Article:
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Supply chain manager using a tablet in a warehouse

The future of supply chain management

Last updated on December 17, 2021 in Fleet Management by Andrew Forest |  2 minute read

For many industries, effective supply chain management remains a key component of a successful business.

Supply chains and the workers who conduct them are the lifeblood of the global economy, and the plotting of distribution maps is crucial in helping them overcome any potential disruptions to their routine operations. Read on to learn more about the future of supply chain management.

Supply chains and transportation

Supply chains are facilitated by the transportation industry’s ability to move goods. Whether shipping locally or internationally, cargo containers or trucks carrying freight need to be tracked by the companies that move them for any potential chain breaks to be easily pinpointed.


As warehouses, manufacturing plants and commercial retailers are almost completely reliant on the products or raw materials they’re supplied with to move business forward, it’s imperative that the systems that provision them remain as intact as possible.


A great way for transportation companies to bolster reliability is by using telematics technology such as the Geotab GO device. Plugging into a standard OBD-II port, each GO device is equipped with features for accurate fleet diagnostics, vehicle health assessments, and more, allowing businesses in transportation to maintain true continuity while running their distribution chains.

Shortages due to the pandemic

The COVID-19 pandemic has had a major impact on supply chains — and the global economy as a whole. Those in charge of maintaining healthy, expedient supply chains are tasked with finding immediate ways to restore a sense of normalcy to their operations.


As a pandemic scenario presents its own unique set of challenges, directly affecting the ways that individuals buy, consumer behavior changed both rapidly and on a widespread scale. This continues to make the availability of certain resources quite volatile.

New shifts in demand

Scarcity of resources is a direct result of fluctuating demand levels. This year, the market’s demand for certain products has increased, while demand for others has diminished, adding further strain to an already disrupted global trade system. Restaurants and retailers, who may be struggling to find solutions to stay afloat, know this all too well.


However, from the behind-the-scenes supply chain to the customer-facing provision of a product, it’s likely that many of these industries’ recently devised strategies will stick long after the pandemic’s conclusion.

The future of supply chain management

Once the world moves into the post-pandemic phase, it’s inevitable that supply chain management will have changed. As it was nearly impossible to predict, the virus caught virtually every industry off-guard, leaving companies scrambling to find immediate solutions. Its long-lasting impact should result in making the process an even more versatile and technology-driven one in the future.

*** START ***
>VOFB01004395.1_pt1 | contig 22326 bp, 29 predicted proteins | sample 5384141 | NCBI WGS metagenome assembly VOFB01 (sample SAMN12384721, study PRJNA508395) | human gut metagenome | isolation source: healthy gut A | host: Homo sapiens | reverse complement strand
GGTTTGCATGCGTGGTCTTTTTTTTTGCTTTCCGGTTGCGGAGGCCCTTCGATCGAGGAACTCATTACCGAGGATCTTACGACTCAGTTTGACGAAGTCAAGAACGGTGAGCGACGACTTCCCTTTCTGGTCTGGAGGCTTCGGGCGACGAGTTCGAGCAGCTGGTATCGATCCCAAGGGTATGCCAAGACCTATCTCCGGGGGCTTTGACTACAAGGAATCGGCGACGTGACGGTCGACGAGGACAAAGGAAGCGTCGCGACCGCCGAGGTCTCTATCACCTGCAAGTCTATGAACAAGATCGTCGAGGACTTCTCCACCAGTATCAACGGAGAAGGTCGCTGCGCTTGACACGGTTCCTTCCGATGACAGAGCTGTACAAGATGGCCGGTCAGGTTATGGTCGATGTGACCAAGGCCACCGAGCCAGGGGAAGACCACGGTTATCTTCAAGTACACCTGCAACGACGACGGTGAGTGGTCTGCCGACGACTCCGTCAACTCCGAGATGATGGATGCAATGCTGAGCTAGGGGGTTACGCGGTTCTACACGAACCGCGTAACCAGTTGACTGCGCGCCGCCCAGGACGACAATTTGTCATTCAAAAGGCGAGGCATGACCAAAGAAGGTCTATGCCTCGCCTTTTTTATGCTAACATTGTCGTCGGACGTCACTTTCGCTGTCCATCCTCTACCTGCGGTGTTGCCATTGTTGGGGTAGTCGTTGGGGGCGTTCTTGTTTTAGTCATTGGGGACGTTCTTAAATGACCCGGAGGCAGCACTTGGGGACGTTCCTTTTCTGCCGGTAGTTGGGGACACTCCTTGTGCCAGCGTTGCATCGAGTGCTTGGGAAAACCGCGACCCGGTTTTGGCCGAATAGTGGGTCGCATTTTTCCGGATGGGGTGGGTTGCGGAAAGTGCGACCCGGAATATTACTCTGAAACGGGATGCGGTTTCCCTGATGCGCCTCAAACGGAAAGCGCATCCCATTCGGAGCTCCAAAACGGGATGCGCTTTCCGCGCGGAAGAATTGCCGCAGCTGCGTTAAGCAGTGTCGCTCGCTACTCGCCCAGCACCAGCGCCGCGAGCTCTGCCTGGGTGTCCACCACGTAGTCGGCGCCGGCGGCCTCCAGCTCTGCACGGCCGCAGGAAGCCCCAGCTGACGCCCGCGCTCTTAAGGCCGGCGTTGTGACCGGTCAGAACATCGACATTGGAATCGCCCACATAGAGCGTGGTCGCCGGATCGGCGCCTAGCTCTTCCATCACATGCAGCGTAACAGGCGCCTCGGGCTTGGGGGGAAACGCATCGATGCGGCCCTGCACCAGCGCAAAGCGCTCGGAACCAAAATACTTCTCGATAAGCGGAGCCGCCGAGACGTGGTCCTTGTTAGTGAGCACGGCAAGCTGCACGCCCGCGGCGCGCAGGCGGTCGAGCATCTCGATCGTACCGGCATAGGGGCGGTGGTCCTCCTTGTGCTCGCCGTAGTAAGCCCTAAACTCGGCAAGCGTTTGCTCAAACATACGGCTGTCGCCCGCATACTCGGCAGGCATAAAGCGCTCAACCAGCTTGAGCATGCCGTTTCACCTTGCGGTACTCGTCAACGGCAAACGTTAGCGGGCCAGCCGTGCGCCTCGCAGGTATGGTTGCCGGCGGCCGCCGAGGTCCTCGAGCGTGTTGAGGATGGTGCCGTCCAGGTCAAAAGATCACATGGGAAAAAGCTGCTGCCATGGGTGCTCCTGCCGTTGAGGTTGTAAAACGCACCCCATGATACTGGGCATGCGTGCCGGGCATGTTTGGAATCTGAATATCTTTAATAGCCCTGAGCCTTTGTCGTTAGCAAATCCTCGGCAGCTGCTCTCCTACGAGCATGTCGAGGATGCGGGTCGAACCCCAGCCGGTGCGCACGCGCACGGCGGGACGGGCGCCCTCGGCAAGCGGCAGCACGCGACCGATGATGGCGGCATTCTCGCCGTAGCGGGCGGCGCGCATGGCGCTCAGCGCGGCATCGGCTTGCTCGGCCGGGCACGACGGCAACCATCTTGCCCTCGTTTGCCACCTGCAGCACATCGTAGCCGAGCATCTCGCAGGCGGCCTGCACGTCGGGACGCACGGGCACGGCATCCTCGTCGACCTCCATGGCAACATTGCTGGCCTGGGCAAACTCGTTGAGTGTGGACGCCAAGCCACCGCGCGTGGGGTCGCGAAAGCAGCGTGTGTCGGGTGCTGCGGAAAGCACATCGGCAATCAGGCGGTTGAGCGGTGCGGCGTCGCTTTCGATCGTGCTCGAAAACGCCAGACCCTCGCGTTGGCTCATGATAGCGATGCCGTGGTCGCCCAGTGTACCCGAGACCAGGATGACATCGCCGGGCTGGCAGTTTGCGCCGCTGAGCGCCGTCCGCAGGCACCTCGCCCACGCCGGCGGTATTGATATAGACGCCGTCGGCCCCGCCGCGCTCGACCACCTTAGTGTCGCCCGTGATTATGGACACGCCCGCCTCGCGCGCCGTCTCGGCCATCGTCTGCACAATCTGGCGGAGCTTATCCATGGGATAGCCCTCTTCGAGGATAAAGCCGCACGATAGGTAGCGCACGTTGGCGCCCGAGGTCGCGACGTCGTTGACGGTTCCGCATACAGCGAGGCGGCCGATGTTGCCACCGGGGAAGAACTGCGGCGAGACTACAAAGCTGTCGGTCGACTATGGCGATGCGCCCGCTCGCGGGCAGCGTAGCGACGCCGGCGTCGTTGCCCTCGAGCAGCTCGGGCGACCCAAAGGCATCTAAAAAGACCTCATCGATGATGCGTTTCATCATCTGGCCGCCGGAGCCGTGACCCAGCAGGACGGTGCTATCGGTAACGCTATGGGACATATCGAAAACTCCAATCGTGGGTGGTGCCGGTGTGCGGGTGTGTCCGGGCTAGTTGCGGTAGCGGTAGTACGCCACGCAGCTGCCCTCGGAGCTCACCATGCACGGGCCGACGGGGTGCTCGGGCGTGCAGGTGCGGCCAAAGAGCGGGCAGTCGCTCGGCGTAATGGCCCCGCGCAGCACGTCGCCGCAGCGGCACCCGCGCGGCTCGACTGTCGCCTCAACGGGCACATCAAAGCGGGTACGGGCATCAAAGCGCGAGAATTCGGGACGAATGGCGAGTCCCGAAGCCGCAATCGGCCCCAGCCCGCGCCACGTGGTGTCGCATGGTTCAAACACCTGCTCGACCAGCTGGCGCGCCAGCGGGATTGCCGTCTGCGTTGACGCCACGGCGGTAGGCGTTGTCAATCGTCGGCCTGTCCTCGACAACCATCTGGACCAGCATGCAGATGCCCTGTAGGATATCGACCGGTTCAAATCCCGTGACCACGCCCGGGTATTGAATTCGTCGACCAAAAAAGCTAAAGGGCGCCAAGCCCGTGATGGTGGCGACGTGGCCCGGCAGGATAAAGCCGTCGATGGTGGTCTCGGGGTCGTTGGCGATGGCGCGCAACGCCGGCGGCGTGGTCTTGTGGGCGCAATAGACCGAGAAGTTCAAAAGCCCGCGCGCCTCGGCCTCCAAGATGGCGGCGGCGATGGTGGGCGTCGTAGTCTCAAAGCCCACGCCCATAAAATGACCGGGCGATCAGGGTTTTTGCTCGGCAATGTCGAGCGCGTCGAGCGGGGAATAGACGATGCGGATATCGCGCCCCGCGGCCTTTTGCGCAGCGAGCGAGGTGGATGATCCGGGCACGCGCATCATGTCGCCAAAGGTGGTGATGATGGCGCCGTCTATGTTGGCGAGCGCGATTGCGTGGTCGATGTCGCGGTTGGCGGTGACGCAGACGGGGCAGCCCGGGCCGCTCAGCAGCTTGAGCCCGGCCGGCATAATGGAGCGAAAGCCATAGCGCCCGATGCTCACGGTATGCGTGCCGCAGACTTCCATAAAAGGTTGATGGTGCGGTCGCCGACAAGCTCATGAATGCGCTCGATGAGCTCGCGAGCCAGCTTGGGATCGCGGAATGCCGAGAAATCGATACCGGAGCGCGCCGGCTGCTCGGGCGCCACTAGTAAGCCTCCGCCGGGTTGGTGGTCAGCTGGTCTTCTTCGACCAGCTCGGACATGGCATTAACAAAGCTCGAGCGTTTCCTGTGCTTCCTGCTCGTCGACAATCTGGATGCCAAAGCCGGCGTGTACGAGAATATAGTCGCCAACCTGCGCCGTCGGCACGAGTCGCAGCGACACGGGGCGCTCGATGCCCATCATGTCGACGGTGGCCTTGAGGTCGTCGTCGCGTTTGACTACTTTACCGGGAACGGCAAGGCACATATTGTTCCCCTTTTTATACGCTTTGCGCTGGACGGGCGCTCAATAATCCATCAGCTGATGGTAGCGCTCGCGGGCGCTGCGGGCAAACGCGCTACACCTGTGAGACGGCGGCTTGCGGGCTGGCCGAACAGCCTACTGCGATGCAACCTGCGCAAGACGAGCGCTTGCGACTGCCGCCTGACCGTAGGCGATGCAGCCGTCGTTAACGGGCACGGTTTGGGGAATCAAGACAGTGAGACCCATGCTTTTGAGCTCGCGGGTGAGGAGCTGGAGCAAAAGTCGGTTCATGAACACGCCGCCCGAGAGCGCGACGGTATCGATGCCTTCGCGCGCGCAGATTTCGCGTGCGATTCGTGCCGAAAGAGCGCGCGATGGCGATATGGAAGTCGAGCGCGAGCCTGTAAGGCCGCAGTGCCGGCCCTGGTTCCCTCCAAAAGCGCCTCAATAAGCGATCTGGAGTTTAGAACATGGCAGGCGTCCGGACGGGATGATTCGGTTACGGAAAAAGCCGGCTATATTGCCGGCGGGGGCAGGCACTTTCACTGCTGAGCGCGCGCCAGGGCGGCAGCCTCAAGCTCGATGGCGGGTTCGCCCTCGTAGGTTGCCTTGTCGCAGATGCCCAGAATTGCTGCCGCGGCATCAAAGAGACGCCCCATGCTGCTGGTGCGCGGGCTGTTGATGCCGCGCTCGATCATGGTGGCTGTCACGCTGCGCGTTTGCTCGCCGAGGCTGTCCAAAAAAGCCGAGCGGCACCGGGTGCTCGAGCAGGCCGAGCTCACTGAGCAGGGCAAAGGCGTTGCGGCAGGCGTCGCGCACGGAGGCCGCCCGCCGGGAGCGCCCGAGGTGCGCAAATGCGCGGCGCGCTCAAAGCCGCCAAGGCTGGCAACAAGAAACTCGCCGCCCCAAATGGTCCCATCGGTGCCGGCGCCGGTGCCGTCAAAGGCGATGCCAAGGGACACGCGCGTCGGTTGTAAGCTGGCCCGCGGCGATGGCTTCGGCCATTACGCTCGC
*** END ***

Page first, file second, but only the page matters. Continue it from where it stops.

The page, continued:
Regional logistics hubs

Carlos Cordon, a professor who specializes in strategy and supply chain management at the IMD Business School, believes that logistics hubs may resurface on a regionalized scale as a result of the pandemic. This, he claims, will be done to prevent too much dependency on single locations for resources.

Localized manufacturing

Another development we’ll likely see in post-pandemic supply-chain management will be one that includes greater instances of localized manufacturing, according to the World Economic Forum. Both of these trends represent a significant shift in how we build transportation systems that are better equipped to weather the next major economic storm, whether it’s virus-related or not.


While the resiliency of our current supply chains are certainly being tested, it’s adaptations like these that will help us forge a stronger, more flexible system to distribute goods. COVID-19 has forced companies to make adjustments to their workflows on the fly and it will be interesting to see what other changes to supply chains are permanently sustained.

About Actsoft

Founded in 1996, Actsoft, Inc. is a leading software development company headquartered in Tampa, Florida. They specialize in the production of GPS-based mobile management applications for businesses with workers and vehicles on the go and provide a suite of enterprise solutions through all major wireless carriers to thousands of companies around the world. The company is the recipient of multiple Frost & Sullivan awards and was most recently voted one of Tampa Bay's Top Workplaces.


For more details, go to Actsoft on the Geotab Marketplace and click Request Info.

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Geotab's blog posts are intended to provide information and encourage discussion on topics of interest to the telematics community at large. Geotab is not providing technical, professional or legal advice through these blog posts. While every effort has been made to ensure the information in this blog post is timely and accurate, errors and omissions may occur, and the information presented here may become out-of-date with the passage of time.

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